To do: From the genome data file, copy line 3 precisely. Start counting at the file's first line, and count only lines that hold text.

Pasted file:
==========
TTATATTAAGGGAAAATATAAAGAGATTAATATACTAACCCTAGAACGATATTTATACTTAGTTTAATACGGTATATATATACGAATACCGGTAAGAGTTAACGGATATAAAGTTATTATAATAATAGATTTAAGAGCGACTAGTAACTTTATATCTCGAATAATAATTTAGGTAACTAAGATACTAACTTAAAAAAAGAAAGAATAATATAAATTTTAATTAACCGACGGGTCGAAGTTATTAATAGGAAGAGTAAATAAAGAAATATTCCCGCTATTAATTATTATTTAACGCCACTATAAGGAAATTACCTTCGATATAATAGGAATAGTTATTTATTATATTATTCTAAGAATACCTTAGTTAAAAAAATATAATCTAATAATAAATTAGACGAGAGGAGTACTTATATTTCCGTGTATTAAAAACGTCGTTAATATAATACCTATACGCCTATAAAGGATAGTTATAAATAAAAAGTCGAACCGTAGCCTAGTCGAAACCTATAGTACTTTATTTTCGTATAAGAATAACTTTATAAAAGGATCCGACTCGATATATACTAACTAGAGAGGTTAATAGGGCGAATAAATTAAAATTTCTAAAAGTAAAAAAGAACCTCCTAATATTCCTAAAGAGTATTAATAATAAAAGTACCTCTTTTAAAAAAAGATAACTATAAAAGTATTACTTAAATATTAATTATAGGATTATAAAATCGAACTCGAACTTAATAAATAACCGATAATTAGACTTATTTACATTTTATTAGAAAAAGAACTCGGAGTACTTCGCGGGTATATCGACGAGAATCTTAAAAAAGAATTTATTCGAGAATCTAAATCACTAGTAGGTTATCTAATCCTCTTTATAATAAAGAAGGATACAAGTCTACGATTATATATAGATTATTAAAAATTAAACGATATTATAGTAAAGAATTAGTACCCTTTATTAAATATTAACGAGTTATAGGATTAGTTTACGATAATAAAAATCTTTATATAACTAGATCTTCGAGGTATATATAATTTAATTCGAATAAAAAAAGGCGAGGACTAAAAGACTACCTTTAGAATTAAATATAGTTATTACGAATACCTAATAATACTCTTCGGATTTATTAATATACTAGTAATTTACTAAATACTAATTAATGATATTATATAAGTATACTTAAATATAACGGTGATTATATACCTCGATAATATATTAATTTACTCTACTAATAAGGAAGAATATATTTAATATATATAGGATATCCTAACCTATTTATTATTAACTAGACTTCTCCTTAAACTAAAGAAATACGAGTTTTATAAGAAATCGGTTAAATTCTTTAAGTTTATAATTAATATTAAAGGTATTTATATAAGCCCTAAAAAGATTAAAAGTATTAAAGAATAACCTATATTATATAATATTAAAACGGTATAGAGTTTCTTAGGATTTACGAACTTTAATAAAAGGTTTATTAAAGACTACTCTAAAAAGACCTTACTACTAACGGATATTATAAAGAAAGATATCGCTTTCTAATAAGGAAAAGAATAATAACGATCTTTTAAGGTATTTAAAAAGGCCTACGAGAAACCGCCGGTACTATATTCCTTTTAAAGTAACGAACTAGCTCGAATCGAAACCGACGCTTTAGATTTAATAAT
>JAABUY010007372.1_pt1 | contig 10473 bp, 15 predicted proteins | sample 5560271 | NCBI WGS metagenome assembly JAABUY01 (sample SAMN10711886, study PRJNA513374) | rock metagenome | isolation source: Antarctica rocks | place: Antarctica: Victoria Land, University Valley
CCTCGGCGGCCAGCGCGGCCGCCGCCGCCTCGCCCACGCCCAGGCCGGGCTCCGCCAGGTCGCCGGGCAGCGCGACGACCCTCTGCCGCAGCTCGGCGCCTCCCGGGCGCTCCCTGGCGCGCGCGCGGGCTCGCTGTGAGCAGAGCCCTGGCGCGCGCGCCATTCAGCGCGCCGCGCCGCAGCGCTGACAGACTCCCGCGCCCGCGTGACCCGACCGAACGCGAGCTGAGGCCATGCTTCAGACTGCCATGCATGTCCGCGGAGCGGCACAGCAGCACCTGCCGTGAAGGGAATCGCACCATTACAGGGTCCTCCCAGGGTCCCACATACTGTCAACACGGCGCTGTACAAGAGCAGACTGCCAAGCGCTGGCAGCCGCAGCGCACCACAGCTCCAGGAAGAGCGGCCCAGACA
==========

CCTCGGCGGCCAGCGCGGCCGCCGCCGCCTCGCCCACGCCCAGGCCGGGCTCCGCCAGGTCGCCGGGCAGCGCGACGACCCTCTGCCGCAGCTCGGCGCCTCCCGGGCGCTCCCTGGCGCGCGCGCGGGCTCGCTGTGAGCAGAGCCCTGGCGCGCGCGCCATTCAGCGCGCCGCGCCGCAGCGCTGACAGACTCCCGCGCCCGCGTGACCCGACCGAACGCGAGCTGAGGCCATGCTTCAGACTGCCATGCATGTCCGCGGAGCGGCACAGCAGCACCTGCCGTGAAGGGAATCGCACCATTACAGGGTCCTCCCAGGGTCCCACATACTGTCAACACGGCGCTGTACAAGAGCAGACTGCCAAGCGCTGGCAGCCGCAGCGCACCACAGCTCCAGGAAGAGCGGCCCAGACA